‘When I got off the airplane in Australia on my first day, I saw many Chinese instructions in the airport that made me feel very happy’
-Ben (from China and is an English student at Universal Institute of Technology in Melbourne)
I’m Ben from China. When I got off the airplane in Australia on my first day, I saw many Chinese instructions in the airport that made me feel very happy. I didn’t wait in line to exit from the gate because there are some self-help exits for some countries. I just needed to scan my passport, then I could leave the airport.
I felt so excited because I was going to have a new life here with no friends and no relatives. I need to fix every problem alone, sounds like I’m a brave guy, right? No, I’m not, definitely not. I was so depressed because I had no job, no suitable house to rent and everything is expensive here – until I met two friends. Then I started to enjoy my new life!
For a new person here, I have to learn the stuff that is different from my country, for instance, when I cross at a zebra crossing, you need to press the button because the light won’t turn to green if nobody presses it. Also, I want to praise those drivers who are very polite, most of them will stop when people are walking or going to pass. I really appreciate that.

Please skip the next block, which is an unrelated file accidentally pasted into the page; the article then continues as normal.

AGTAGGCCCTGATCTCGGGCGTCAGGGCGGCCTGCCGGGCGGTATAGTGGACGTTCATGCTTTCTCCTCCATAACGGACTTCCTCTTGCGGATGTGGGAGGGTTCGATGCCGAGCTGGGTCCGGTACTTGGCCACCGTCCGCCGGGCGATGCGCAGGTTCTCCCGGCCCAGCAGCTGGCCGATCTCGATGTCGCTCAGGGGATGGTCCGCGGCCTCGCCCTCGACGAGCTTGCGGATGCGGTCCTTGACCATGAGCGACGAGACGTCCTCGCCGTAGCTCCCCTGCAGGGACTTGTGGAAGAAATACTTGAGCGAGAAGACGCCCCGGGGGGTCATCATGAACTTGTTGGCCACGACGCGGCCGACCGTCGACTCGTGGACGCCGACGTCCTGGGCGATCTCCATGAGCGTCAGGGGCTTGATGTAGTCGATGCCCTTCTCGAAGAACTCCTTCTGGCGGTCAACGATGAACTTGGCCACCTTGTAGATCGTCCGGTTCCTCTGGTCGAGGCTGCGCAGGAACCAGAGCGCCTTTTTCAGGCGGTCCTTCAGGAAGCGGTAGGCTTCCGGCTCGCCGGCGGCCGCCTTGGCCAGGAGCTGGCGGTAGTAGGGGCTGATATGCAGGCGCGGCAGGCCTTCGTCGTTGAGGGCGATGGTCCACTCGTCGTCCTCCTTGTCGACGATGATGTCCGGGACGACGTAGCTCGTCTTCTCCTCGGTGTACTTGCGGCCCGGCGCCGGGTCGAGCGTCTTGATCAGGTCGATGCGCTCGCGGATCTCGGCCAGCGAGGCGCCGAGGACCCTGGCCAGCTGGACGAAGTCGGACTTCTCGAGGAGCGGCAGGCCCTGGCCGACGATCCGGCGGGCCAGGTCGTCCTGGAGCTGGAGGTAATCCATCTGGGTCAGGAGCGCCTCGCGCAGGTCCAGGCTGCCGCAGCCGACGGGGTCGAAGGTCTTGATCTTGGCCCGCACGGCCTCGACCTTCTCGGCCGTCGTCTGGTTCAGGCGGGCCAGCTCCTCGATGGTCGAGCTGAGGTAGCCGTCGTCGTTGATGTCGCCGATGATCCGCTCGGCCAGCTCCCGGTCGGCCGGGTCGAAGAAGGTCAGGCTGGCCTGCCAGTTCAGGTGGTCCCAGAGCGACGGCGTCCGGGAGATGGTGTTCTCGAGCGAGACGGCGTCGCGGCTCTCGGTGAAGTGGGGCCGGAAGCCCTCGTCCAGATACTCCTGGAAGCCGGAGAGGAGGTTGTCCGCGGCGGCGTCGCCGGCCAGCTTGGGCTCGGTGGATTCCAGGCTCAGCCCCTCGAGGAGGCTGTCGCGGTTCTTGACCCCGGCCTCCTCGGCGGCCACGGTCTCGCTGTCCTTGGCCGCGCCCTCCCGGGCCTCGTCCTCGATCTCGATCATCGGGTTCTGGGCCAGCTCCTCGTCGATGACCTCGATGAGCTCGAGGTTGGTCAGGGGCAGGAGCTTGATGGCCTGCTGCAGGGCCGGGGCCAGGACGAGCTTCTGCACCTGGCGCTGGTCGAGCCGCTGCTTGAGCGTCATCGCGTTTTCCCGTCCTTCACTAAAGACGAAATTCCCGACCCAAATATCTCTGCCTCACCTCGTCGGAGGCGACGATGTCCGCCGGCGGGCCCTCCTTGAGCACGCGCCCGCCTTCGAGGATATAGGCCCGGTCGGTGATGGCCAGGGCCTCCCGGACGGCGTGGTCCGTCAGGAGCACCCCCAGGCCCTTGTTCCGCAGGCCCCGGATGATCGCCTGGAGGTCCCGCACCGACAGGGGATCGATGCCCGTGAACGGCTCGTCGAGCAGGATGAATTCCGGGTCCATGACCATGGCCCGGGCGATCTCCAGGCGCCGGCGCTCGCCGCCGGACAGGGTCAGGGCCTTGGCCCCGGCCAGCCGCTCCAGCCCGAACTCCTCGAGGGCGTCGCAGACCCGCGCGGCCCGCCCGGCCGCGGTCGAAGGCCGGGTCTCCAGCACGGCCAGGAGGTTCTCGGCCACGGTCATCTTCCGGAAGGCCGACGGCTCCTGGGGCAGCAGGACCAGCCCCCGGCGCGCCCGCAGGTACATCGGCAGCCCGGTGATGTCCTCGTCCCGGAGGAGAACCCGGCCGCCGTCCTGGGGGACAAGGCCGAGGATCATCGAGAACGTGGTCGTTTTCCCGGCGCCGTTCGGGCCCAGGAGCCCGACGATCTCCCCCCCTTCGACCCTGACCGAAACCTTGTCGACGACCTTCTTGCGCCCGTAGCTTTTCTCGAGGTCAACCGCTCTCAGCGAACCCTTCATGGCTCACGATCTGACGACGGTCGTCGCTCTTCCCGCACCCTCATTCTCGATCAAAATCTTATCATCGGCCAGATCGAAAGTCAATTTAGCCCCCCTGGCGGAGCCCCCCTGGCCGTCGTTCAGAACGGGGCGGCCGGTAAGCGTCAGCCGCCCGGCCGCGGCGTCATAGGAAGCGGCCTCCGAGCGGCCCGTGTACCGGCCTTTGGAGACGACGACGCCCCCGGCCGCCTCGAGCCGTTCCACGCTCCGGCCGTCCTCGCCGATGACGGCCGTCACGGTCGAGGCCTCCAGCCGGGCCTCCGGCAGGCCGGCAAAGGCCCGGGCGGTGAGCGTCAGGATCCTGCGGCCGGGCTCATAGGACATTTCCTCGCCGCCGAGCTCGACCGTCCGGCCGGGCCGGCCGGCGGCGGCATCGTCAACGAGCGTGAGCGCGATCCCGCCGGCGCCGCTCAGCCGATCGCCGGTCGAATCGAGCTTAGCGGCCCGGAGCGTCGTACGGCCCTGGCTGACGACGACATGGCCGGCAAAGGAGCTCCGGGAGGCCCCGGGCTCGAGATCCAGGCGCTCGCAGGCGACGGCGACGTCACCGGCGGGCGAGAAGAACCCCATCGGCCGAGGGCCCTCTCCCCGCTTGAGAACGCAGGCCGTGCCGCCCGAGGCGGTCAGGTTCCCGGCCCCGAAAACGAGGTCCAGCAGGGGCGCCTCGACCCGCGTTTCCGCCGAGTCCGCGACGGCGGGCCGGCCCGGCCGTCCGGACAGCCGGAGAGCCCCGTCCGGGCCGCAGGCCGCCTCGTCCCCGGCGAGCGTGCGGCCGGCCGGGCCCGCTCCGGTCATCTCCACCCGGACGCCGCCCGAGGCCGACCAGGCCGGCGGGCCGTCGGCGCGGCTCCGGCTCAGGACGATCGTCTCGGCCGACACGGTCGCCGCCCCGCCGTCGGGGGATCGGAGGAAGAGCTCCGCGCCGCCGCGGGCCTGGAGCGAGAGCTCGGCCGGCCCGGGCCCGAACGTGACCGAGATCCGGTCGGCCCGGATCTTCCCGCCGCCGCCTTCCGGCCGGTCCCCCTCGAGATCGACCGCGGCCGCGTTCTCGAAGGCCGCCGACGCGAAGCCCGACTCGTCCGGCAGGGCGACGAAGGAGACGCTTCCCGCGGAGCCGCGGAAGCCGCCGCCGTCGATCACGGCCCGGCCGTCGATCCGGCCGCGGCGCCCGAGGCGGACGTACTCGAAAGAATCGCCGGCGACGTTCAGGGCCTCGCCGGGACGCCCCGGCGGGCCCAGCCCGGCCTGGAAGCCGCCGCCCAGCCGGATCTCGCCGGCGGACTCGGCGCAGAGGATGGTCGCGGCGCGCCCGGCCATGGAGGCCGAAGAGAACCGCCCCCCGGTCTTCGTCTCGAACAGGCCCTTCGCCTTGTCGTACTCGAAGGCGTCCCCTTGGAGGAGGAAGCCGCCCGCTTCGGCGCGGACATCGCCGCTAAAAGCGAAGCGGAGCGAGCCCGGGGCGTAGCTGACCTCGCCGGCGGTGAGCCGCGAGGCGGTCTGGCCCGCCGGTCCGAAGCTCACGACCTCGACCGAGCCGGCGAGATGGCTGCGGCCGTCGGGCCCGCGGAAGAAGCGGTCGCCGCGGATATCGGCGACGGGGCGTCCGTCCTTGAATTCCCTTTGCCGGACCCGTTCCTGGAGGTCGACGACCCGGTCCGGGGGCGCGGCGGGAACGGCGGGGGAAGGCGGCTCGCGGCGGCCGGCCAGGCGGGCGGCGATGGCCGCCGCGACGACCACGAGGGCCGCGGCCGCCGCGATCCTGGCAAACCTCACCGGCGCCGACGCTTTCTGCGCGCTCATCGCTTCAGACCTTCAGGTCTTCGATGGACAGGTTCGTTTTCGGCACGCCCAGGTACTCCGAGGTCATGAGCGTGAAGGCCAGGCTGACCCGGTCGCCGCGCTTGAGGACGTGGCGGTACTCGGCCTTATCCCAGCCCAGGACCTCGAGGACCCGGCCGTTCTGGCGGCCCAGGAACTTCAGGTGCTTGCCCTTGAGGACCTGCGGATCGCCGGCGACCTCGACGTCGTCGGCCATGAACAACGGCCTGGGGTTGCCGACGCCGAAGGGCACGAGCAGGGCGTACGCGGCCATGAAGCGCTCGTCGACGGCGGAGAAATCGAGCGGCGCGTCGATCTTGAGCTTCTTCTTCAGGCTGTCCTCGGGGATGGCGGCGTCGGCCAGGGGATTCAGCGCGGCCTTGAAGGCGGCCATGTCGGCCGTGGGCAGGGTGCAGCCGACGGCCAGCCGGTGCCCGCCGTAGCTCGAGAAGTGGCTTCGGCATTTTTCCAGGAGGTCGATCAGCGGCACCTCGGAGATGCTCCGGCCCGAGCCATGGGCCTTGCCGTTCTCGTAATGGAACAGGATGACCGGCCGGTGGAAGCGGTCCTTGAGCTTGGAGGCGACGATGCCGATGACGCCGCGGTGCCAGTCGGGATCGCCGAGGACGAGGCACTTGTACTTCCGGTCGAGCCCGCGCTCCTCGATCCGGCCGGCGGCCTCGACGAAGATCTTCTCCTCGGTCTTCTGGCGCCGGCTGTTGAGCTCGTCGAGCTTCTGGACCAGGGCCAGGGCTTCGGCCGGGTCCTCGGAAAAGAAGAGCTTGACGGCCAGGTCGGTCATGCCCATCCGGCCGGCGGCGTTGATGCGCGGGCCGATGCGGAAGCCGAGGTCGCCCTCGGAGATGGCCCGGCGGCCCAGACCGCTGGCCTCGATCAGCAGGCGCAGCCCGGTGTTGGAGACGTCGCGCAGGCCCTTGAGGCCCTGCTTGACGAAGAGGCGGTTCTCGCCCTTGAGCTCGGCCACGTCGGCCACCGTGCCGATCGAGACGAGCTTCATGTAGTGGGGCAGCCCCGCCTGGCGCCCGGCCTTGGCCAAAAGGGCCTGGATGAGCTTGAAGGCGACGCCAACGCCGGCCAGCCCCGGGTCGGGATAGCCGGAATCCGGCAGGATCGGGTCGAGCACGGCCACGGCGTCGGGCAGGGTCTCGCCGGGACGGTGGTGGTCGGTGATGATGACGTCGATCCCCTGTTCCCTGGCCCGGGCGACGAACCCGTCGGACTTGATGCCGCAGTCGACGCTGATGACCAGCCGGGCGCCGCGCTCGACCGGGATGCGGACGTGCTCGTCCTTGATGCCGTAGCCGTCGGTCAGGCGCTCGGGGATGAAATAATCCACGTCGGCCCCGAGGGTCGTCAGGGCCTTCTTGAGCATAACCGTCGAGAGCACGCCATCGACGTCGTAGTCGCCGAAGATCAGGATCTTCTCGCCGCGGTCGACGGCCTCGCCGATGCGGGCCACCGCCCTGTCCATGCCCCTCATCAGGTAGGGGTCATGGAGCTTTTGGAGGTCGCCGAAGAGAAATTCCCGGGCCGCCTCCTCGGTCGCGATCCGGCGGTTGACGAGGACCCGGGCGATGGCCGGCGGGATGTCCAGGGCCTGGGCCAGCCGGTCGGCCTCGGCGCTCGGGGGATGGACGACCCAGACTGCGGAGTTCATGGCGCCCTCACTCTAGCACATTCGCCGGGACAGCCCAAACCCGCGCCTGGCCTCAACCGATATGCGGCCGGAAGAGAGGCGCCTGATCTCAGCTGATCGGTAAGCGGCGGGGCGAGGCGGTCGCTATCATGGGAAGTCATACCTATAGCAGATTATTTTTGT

Moreover, it’s really different about how to greet somebody. I know English speakers would like to say “Hi! Nice to meet you” or “How are you?” but when I went to the Woolworth’s and checked out, the cashier said, “How is it going?” I was so confused because she said it so fast that I heard “How’s going?” Of course, I didn’t know that’s the same meaning of “How are you?” So I just answered “I’m going home”and she stared me two seconds with a blank face. I was so stupid, right?
Actually, the more stupid thing that I did was I spent almost $30 in Melbourne free tram zone to take trams. I saw the “free tram zone” words on the board, but I also saw some people touched on and off their myki cards in the free tram zone when they exited. I got confused then I touched on my myki too just for safety. (Editors note: Find out about how to use myki in Melbourne here!)
There are still loads of interesting and strange things happening to me. So, I suggest overseas students like me to do some preparation first for avoiding some awkward mistakes.
IELTS Australia invites all test takers and English students to practice their English by writing a blog for publication. Would you like to participate? You can by emailing us a blog post about learning English and studying in Australia, or your experience living in Australia. Don’t forget to tell us a little about yourself!